From: "Zvi Lampel" <hlampel@thejnet.com>
Joseph and His Father

The Ramban (Miketz 42:8) asks why Joseph did not contact his mourning
father for 22 years, being a mere 6 days distance from Egypt to
Hebron. Some mefarshim find his explanation difficult. I thought of
another explanation in the 1970's, based upon peshat (and supported by
Midrashim) which basically proposes that Joseph thought his father was
"in it" together with his brothers, and had no interest in knowing his
situation. I carried this chiddush around with me for about 10 years,
when I finally found someone who said it before: Looking through the
front and back material of the Talmud Yerushalmi, I came across a work
called "HaSh'mattas Mi-HaYerushalmi, by Shmuel Shraga Feigenson (where he
quotes passages from sefarim that quote passages of the Yerushalmi that
we don't have in our editions). At the end of this work, he is left with
a half page of blank paper, and says that in order not to waste space,
he will fill it with two of his chiddushim, one of which is the mehalach
I have given for why Joseph did not inform his father he was alive. He
closes by wondering why no of the "ba'aley ha-peshat" have suggested it!

In earlier Avodah posts, I have seen RYGB and others refer to R. Shmuel
David Luzzatto's commentary which also gives this explanation. (I have
yet to see it.) Shadal lived 1800-1865, and R. Shmuel Shraga Feivelson
dated his work 1917.)

[See the rest of the devar Torah at
<http://www.aishdas.org/articles/josephAndHisFather.shtml> -mi]

Zvi Lampel

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Date: Fri, 23 Dec 2005 14:41:15 -0500
From: "Zvi Lampel" <hlampel@thejnet.com>
Re: Length of Maaseh Breshis has no impact on halacha

MPoppers@kayescholer.com [MPoppers@kayescholer.com] Sent: 12/22/2005
> In Avodah V16 #70, RZL responded to Micha:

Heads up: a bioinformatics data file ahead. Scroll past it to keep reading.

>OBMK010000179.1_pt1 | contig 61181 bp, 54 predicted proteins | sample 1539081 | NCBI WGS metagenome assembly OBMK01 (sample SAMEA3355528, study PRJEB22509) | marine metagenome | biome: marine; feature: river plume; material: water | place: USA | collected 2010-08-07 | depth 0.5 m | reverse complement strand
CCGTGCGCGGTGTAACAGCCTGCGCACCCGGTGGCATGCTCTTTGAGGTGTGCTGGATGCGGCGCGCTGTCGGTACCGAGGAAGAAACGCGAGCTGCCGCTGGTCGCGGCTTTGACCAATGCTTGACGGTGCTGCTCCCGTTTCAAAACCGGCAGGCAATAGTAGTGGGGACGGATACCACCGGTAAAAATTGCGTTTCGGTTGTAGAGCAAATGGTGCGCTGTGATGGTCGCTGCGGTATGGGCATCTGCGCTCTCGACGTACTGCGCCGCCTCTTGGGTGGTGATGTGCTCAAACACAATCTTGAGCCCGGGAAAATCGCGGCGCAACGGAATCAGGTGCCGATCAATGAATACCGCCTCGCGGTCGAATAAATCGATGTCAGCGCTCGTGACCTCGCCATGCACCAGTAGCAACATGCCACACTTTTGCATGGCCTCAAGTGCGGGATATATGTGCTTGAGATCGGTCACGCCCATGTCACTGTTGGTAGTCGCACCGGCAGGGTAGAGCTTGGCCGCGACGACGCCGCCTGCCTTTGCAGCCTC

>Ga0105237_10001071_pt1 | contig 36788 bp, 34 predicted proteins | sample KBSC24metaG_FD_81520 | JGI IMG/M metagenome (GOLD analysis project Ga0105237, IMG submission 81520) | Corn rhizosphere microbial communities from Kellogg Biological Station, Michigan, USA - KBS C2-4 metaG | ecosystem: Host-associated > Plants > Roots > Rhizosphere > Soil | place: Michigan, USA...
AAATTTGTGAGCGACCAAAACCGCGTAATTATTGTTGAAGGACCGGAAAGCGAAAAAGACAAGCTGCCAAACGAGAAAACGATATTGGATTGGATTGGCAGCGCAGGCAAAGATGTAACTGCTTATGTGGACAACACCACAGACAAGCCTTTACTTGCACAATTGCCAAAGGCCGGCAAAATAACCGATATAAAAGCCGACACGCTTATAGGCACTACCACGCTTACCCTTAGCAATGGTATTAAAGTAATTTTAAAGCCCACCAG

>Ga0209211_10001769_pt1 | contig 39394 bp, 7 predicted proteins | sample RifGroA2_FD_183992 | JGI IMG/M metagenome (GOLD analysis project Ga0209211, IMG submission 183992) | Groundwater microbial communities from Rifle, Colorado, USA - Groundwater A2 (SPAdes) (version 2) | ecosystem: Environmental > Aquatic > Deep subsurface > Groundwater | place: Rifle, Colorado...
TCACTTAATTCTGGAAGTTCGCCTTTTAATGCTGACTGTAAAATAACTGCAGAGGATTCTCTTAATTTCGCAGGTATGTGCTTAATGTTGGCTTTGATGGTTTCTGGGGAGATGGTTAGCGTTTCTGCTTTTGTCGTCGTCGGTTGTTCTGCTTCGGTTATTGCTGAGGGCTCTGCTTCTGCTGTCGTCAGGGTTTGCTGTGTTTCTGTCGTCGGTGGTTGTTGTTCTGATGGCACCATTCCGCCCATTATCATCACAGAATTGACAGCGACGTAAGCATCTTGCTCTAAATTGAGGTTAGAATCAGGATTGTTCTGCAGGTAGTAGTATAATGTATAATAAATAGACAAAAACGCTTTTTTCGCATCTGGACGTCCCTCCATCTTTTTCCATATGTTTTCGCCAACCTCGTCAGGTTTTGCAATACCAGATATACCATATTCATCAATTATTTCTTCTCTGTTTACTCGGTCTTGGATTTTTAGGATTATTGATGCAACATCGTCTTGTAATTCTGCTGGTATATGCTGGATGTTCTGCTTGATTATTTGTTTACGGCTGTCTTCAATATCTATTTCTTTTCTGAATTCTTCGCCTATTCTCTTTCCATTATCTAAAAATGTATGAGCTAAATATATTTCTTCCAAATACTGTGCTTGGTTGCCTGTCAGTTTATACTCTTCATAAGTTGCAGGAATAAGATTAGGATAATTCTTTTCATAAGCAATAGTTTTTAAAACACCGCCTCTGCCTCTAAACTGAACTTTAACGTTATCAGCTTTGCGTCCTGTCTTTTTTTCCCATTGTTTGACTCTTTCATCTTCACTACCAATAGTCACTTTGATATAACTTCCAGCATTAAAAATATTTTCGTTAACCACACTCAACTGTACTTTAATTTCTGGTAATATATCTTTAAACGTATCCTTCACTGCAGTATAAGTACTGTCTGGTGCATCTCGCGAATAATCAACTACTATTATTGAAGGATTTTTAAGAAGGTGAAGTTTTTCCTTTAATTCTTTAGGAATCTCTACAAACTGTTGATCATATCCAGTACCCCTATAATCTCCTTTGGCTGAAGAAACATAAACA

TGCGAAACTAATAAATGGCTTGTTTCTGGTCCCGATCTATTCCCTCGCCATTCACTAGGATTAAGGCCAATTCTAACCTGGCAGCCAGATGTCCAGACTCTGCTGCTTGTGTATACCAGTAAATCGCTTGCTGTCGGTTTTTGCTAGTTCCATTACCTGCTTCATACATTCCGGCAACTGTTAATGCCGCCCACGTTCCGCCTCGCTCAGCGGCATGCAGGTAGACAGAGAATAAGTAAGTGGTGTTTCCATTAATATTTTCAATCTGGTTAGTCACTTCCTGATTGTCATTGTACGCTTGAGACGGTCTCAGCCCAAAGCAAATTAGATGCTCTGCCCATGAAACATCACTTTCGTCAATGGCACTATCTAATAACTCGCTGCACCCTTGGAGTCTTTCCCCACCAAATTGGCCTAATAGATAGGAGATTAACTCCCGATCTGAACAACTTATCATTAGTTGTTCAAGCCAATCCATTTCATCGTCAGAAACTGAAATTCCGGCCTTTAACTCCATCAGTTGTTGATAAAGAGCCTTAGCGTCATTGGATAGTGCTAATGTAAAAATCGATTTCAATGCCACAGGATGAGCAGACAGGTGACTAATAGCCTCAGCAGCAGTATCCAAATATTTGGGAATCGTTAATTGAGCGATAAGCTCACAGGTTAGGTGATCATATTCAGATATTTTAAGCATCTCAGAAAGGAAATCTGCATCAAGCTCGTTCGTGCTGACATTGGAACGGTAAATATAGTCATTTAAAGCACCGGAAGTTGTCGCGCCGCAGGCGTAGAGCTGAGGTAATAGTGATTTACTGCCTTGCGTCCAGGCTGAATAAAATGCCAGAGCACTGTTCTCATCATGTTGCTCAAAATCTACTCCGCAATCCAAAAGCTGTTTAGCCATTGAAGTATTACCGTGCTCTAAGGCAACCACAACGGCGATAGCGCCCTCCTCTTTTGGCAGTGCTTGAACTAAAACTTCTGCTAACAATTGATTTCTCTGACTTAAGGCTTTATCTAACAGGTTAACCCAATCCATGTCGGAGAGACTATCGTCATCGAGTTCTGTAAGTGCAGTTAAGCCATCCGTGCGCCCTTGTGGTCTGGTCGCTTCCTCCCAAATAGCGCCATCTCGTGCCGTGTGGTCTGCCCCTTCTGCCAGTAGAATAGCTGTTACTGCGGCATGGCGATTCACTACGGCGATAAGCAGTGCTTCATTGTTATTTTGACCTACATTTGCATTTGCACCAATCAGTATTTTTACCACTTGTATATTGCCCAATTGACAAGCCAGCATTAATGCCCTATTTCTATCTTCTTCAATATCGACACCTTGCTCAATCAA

> ... Emunos V'Dei'os ...3:8..... says that if a prophet "...would say
> ... He created the Heavens and the Earth in the duration ("meshech"
> -- KPH) of a year, literally -- we should not seek a miracle from him
> [to prove he is a true prophet], since he called us to something which
> is not possible, neither through seichel nor mesorah."

> Precisely: if someone claims to know precisely how long the "shaishes 
> yamim" of MB is, he's disqualified himself. Couldn't have said it better 
> myself.

You must be aware that your statement does not follow in any way from
RSG's position?

Also: "Precisely how long the "shaishes yamim" of MB is"? Um, you've
got to admit that between 15 billion, or 13 billion years -- whatever
the latest claim is -- and 6 rotations of the earth, is not a matter of
miniscule precision.

> BTW, why are all youse guys working so hard over "shaishes yamim" anyway -- 
> don't y'all know that the main focus of the week should be on Shabbos?

And the purpose of Shabbos (if you accept the assress hadibros and
Ramban's take on it -- not to exclude any other ba'al mesora's opinion)
is to be mei-id that Hashem created the world in six days. In a short
time. ("ki os hi, beyni u-vaine B'nay Yosroel, ki shayshess yamim asssa
Hshem es HaShamayim v'ess ha-aretz...") So the Jew comes before the
judge, in the presence of the ancient philosophers and modern acedemia,
and proclaims: "I hereby testify that I have an unbroken tradition from
The Creator Himself, passed down throughout the generations, that He
created the world in six days."

"Very nice," says the judge. "What do you mean by 'days?'"

"I actually have no idea," says the Jew. "It might mean regular days,
or seasons, or epochs, or whatever..."

"So what exactly is it that you're trying to tell us?" asks the judge.

"That it definnitely was created in six /somethings./"

"I see you're saying it was created, but what's this stuff about six
'somethings." If you have no idea as to what you're testifying to,